Yikes! No More Saturday Mail Delivery!

I’ve been asked by several of my clients lately, what I think the impact of the U.S. Postal Service’s recent announcement to stop delivering mail and magazines on Saturday starting in August will be?

In reality, the change matters little to the companies that bombard Americans with the most mail because most businesses that rely on the Postal Service for advertising purposes have always preferred their mail be delivered on weekdays.

Still, the impact from this decision will likely vary by marketer and their individual direct mail strategy.

If you are trying to time mail delivery in conjunction with a specific offer, then some adjustments to your mailing schedule will have to be made.

An example would be a car dealer who tries to time delivery of their piece to their audience on the Friday before a weekend sales event. Typically a marketer can “time” their mail’s in-home delivery within a 3-day window where the early mailers are delivered on Thursday, another batch delivered on Friday and then the back end delivered on Saturday. In this new scenario however, those Saturday deliveries will become Monday deliveries and thus irrelevant, because the sale will have ended.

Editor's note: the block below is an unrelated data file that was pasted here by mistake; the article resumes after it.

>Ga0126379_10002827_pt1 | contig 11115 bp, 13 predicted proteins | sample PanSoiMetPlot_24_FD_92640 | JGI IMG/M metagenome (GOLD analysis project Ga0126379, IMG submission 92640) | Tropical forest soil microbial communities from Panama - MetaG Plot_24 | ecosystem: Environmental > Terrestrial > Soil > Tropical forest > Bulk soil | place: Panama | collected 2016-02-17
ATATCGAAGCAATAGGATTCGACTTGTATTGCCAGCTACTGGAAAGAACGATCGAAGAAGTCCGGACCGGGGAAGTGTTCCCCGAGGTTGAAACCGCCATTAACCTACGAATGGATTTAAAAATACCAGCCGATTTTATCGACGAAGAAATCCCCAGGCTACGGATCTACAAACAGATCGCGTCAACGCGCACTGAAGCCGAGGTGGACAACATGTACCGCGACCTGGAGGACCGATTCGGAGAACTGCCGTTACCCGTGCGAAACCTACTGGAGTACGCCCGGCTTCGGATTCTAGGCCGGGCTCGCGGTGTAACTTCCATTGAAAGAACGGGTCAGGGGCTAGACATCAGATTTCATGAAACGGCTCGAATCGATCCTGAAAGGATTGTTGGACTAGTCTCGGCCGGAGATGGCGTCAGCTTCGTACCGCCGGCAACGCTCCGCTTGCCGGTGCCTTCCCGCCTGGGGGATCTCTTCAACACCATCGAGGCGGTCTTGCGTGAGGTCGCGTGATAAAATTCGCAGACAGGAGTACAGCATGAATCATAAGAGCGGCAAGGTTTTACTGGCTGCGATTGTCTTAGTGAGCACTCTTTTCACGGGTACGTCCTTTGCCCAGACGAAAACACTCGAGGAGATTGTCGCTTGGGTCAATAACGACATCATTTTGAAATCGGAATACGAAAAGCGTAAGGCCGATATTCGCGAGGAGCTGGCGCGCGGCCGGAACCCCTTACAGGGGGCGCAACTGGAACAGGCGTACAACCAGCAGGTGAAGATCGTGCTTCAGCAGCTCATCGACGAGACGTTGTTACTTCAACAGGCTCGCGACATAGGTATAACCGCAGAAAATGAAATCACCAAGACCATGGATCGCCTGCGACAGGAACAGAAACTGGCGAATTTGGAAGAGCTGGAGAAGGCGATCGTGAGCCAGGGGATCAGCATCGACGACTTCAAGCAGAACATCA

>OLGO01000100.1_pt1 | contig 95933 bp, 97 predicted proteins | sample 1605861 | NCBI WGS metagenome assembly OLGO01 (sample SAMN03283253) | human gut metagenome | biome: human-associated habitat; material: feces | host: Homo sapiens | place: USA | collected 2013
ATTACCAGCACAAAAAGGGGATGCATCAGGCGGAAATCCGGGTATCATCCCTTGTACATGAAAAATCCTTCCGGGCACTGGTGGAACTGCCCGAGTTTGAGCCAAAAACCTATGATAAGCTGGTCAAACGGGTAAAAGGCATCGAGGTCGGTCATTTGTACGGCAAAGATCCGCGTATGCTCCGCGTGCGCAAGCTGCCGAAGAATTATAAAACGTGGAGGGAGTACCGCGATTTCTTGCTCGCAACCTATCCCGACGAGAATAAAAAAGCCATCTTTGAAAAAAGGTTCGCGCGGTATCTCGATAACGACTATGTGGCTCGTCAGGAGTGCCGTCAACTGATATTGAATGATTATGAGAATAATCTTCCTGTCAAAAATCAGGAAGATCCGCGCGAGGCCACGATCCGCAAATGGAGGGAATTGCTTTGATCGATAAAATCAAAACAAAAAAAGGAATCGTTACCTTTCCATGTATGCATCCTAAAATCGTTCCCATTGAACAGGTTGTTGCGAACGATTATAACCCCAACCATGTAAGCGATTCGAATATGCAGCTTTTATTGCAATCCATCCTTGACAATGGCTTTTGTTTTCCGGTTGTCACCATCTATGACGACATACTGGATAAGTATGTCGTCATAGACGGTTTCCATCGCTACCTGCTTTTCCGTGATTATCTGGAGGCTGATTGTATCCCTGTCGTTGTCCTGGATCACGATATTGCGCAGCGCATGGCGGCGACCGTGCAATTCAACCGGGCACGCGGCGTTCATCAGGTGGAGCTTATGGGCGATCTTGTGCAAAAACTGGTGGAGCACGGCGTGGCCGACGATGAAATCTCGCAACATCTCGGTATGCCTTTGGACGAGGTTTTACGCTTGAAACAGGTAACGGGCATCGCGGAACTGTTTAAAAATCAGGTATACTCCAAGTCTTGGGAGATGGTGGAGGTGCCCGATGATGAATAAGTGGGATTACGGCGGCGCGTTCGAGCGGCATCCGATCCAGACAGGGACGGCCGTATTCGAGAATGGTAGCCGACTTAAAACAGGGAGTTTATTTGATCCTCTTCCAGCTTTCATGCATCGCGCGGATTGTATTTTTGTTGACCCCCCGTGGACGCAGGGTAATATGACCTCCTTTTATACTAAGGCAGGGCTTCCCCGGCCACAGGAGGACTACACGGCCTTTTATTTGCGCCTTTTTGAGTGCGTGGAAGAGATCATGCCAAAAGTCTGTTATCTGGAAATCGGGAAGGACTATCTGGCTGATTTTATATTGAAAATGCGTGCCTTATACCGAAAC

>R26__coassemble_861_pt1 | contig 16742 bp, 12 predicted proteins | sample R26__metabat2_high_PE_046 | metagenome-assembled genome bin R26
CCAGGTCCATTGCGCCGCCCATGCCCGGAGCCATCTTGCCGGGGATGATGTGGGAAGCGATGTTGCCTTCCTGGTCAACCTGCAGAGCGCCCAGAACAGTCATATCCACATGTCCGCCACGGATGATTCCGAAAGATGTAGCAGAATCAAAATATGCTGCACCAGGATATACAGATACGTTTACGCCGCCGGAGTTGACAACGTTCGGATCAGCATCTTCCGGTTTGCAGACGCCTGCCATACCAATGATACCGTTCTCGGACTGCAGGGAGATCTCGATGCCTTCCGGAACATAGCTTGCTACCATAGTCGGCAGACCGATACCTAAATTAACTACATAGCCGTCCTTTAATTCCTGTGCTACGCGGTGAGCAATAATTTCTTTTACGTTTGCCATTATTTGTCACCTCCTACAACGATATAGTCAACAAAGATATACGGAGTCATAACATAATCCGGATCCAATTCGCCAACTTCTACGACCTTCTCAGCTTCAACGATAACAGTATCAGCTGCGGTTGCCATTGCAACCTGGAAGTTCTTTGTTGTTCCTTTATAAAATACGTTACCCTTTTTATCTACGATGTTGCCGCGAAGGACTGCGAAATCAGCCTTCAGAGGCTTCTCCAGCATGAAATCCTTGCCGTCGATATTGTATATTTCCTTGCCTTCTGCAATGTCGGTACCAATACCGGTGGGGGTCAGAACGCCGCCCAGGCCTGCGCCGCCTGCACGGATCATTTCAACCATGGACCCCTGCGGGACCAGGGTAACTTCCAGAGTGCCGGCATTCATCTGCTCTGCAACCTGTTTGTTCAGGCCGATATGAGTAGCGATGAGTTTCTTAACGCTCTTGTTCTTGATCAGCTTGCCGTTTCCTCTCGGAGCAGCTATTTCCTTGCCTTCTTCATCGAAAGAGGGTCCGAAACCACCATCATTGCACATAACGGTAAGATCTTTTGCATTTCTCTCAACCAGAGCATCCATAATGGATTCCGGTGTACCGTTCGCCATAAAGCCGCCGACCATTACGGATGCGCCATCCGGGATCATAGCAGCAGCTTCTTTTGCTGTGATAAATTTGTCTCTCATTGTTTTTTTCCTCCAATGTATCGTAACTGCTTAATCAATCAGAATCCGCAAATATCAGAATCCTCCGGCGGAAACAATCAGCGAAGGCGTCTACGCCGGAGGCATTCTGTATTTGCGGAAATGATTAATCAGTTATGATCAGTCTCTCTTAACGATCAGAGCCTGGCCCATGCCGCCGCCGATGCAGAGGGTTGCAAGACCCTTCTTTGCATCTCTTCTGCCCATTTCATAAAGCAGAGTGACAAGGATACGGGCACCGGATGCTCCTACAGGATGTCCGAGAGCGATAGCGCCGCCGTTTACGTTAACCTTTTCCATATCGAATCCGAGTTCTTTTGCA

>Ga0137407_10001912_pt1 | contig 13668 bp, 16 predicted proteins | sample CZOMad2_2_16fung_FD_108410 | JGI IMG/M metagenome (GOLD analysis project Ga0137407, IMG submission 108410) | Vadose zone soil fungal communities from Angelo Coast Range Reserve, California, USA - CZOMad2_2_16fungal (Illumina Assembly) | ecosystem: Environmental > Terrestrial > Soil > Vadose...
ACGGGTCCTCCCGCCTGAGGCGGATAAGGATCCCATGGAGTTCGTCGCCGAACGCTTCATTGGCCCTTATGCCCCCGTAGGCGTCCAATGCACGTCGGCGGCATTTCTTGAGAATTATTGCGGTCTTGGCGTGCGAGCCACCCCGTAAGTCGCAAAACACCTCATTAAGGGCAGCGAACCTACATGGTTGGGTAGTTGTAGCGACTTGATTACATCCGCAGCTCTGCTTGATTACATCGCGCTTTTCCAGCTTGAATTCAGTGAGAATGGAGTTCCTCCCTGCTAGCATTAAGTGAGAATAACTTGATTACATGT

So, as a direct mail marketer, what steps can you take to circumvent the USPS decision?

Well for starters, the USPS plans to publish specific guidance in the near future for business customers about its new delivery schedule. Taking advantage of mail tracking via IMB (Intelligent Mail Barcode) will also help to better plan future mail schedules, as will taking advantage of accelerated delivery strategies such as drop shipping into local USPS SCFs (Sectional Center Facilities) or DDUs (Direct Delivery Units).

The truth is, direct mail remains as one of the best ways to reach more types of customers and reach them on a deeper level than other methods. In other words media that consumers can touch and feel resonates and touches more emotions than those of the nearly any other media variety.